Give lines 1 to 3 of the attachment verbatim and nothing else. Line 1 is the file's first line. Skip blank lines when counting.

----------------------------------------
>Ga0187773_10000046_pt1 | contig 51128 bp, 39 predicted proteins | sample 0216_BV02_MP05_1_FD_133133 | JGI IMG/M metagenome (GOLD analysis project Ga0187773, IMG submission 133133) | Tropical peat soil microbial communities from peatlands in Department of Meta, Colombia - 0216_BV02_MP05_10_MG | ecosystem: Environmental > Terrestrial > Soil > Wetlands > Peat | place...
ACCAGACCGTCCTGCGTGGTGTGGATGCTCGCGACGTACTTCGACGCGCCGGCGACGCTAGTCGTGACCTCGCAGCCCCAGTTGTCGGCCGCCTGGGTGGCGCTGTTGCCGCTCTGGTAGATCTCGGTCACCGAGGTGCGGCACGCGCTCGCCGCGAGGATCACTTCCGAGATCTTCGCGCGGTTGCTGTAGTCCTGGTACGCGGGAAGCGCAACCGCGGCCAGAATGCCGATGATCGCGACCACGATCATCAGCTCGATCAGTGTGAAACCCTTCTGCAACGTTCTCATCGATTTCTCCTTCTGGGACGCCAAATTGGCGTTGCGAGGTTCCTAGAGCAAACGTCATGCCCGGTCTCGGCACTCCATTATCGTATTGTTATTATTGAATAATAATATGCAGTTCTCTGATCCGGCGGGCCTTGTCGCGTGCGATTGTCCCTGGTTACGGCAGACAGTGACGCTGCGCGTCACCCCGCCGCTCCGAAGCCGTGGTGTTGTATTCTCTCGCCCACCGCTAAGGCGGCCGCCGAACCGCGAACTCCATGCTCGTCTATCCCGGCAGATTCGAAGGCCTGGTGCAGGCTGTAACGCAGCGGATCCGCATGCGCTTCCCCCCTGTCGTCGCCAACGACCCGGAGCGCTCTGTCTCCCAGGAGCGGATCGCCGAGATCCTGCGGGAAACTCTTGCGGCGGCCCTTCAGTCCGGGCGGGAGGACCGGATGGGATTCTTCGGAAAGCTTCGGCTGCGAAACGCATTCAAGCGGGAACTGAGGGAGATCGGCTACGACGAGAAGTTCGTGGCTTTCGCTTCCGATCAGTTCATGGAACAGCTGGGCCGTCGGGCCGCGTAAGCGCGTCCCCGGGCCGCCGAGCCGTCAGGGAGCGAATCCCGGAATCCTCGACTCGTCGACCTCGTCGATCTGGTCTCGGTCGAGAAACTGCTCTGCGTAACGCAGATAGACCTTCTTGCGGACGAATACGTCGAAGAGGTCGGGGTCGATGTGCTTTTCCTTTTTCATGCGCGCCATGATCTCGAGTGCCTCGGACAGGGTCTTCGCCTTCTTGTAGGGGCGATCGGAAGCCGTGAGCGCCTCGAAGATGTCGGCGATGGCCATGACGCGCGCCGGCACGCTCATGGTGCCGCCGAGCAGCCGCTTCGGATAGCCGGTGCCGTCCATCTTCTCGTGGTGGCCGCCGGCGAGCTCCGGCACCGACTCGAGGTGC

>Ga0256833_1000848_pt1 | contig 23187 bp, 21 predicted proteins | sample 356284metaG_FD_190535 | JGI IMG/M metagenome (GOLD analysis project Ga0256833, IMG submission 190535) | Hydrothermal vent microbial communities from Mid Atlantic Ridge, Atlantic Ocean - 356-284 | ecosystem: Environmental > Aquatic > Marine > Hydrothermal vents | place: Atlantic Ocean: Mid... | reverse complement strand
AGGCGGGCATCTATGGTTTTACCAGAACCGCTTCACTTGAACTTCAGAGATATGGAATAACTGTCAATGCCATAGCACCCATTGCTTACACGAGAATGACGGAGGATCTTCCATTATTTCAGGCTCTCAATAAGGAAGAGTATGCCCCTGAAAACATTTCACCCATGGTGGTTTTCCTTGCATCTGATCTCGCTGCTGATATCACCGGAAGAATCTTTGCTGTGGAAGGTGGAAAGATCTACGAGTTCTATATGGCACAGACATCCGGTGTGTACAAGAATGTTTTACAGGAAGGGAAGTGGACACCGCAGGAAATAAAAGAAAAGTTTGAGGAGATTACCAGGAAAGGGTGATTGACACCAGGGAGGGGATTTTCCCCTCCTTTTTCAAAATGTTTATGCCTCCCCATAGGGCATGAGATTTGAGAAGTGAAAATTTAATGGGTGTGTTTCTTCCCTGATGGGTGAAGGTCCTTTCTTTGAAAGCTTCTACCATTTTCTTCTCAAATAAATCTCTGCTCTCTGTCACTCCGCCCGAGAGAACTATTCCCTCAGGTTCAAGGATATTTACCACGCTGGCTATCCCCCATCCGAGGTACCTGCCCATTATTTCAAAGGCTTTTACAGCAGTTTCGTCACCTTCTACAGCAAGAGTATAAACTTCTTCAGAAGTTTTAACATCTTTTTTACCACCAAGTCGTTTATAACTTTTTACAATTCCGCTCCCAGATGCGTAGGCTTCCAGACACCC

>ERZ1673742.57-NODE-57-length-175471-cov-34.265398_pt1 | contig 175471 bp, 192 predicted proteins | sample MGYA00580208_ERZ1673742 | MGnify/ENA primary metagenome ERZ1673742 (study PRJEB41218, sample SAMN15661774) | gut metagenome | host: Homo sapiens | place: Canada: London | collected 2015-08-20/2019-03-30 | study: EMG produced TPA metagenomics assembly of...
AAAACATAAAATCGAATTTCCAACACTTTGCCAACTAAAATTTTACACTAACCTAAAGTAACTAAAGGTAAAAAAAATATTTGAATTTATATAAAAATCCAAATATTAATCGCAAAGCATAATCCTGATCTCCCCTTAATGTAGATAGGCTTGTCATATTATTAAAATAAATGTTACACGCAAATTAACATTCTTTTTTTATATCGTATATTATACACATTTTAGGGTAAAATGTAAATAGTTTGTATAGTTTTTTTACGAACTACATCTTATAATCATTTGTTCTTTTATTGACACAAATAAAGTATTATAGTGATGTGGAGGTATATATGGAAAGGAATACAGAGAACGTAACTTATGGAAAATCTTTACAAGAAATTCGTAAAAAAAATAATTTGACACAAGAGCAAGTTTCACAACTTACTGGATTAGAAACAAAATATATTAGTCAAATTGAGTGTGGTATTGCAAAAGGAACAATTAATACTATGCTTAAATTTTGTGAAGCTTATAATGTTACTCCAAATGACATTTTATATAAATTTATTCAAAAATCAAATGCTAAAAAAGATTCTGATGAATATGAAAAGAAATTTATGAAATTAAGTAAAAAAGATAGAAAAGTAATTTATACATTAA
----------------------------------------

>Ga0187773_10000046_pt1 | contig 51128 bp, 39 predicted proteins | sample 0216_BV02_MP05_1_FD_133133 | JGI IMG/M metagenome (GOLD analysis project Ga0187773, IMG submission 133133) | Tropical peat soil microbial communities from peatlands in Department of Meta, Colombia - 0216_BV02_MP05_10_MG | ecosystem: Environmental > Terrestrial > Soil > Wetlands > Peat | place...
ACCAGACCGTCCTGCGTGGTGTGGATGCTCGCGACGTACTTCGACGCGCCGGCGACGCTAGTCGTGACCTCGCAGCCCCAGTTGTCGGCCGCCTGGGTGGCGCTGTTGCCGCTCTGGTAGATCTCGGTCACCGAGGTGCGGCACGCGCTCGCCGCGAGGATCACTTCCGAGATCTTCGCGCGGTTGCTGTAGTCCTGGTACGCGGGAAGCGCAACCGCGGCCAGAATGCCGATGATCGCGACCACGATCATCAGCTCGATCAGTGTGAAACCCTTCTGCAACGTTCTCATCGATTTCTCCTTCTGGGACGCCAAATTGGCGTTGCGAGGTTCCTAGAGCAAACGTCATGCCCGGTCTCGGCACTCCATTATCGTATTGTTATTATTGAATAATAATATGCAGTTCTCTGATCCGGCGGGCCTTGTCGCGTGCGATTGTCCCTGGTTACGGCAGACAGTGACGCTGCGCGTCACCCCGCCGCTCCGAAGCCGTGGTGTTGTATTCTCTCGCCCACCGCTAAGGCGGCCGCCGAACCGCGAACTCCATGCTCGTCTATCCCGGCAGATTCGAAGGCCTGGTGCAGGCTGTAACGCAGCGGATCCGCATGCGCTTCCCCCCTGTCGTCGCCAACGACCCGGAGCGCTCTGTCTCCCAGGAGCGGATCGCCGAGATCCTGCGGGAAACTCTTGCGGCGGCCCTTCAGTCCGGGCGGGAGGACCGGATGGGATTCTTCGGAAAGCTTCGGCTGCGAAACGCATTCAAGCGGGAACTGAGGGAGATCGGCTACGACGAGAAGTTCGTGGCTTTCGCTTCCGATCAGTTCATGGAACAGCTGGGCCGTCGGGCCGCGTAAGCGCGTCCCCGGGCCGCCGAGCCGTCAGGGAGCGAATCCCGGAATCCTCGACTCGTCGACCTCGTCGATCTGGTCTCGGTCGAGAAACTGCTCTGCGTAACGCAGATAGACCTTCTTGCGGACGAATACGTCGAAGAGGTCGGGGTCGATGTGCTTTTCCTTTTTCATGCGCGCCATGATCTCGAGTGCCTCGGACAGGGTCTTCGCCTTCTTGTAGGGGCGATCGGAAGCCGTGAGCGCCTCGAAGATGTCGGCGATGGCCATGACGCGCGCCGGCACGCTCATGGTGCCGCCGAGCAGCCGCTTCGGATAGCCGGTGCCGTCCATCTTCTCGTGGTGGCCGCCGGCGAGCTCCGGCACCGACTCGAGGTGC

>Ga0256833_1000848_pt1 | contig 23187 bp, 21 predicted proteins | sample 356284metaG_FD_190535 | JGI IMG/M metagenome (GOLD analysis project Ga0256833, IMG submission 190535) | Hydrothermal vent microbial communities from Mid Atlantic Ridge, Atlantic Ocean - 356-284 | ecosystem: Environmental > Aquatic > Marine > Hydrothermal vents | place: Atlantic Ocean: Mid... | reverse complement strand